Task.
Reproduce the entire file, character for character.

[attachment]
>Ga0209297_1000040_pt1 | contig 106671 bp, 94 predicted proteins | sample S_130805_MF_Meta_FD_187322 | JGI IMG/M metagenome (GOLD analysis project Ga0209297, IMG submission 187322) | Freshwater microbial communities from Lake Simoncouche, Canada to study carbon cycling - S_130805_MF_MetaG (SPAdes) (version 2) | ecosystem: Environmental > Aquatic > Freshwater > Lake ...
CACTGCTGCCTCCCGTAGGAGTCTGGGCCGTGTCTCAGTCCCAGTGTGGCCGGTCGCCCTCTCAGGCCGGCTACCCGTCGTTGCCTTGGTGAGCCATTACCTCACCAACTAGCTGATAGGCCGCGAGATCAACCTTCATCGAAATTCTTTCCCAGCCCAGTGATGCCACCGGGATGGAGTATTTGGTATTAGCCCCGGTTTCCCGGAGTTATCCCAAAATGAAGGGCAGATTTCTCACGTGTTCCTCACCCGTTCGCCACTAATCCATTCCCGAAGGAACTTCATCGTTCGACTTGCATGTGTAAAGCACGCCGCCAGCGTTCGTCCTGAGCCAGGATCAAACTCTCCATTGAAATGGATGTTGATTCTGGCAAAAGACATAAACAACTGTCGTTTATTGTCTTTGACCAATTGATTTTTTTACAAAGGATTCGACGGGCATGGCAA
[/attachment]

>Ga0209297_1000040_pt1 | contig 106671 bp, 94 predicted proteins | sample S_130805_MF_Meta_FD_187322 | JGI IMG/M metagenome (GOLD analysis project Ga0209297, IMG submission 187322) | Freshwater microbial communities from Lake Simoncouche, Canada to study carbon cycling - S_130805_MF_MetaG (SPAdes) (version 2) | ecosystem: Environmental > Aquatic > Freshwater > Lake ...
CACTGCTGCCTCCCGTAGGAGTCTGGGCCGTGTCTCAGTCCCAGTGTGGCCGGTCGCCCTCTCAGGCCGGCTACCCGTCGTTGCCTTGGTGAGCCATTACCTCACCAACTAGCTGATAGGCCGCGAGATCAACCTTCATCGAAATTCTTTCCCAGCCCAGTGATGCCACCGGGATGGAGTATTTGGTATTAGCCCCGGTTTCCCGGAGTTATCCCAAAATGAAGGGCAGATTTCTCACGTGTTCCTCACCCGTTCGCCACTAATCCATTCCCGAAGGAACTTCATCGTTCGACTTGCATGTGTAAAGCACGCCGCCAGCGTTCGTCCTGAGCCAGGATCAAACTCTCCATTGAAATGGATGTTGATTCTGGCAAAAGACATAAACAACTGTCGTTTATTGTCTTTGACCAATTGATTTTTTTACAAAGGATTCGACGGGCATGGCAA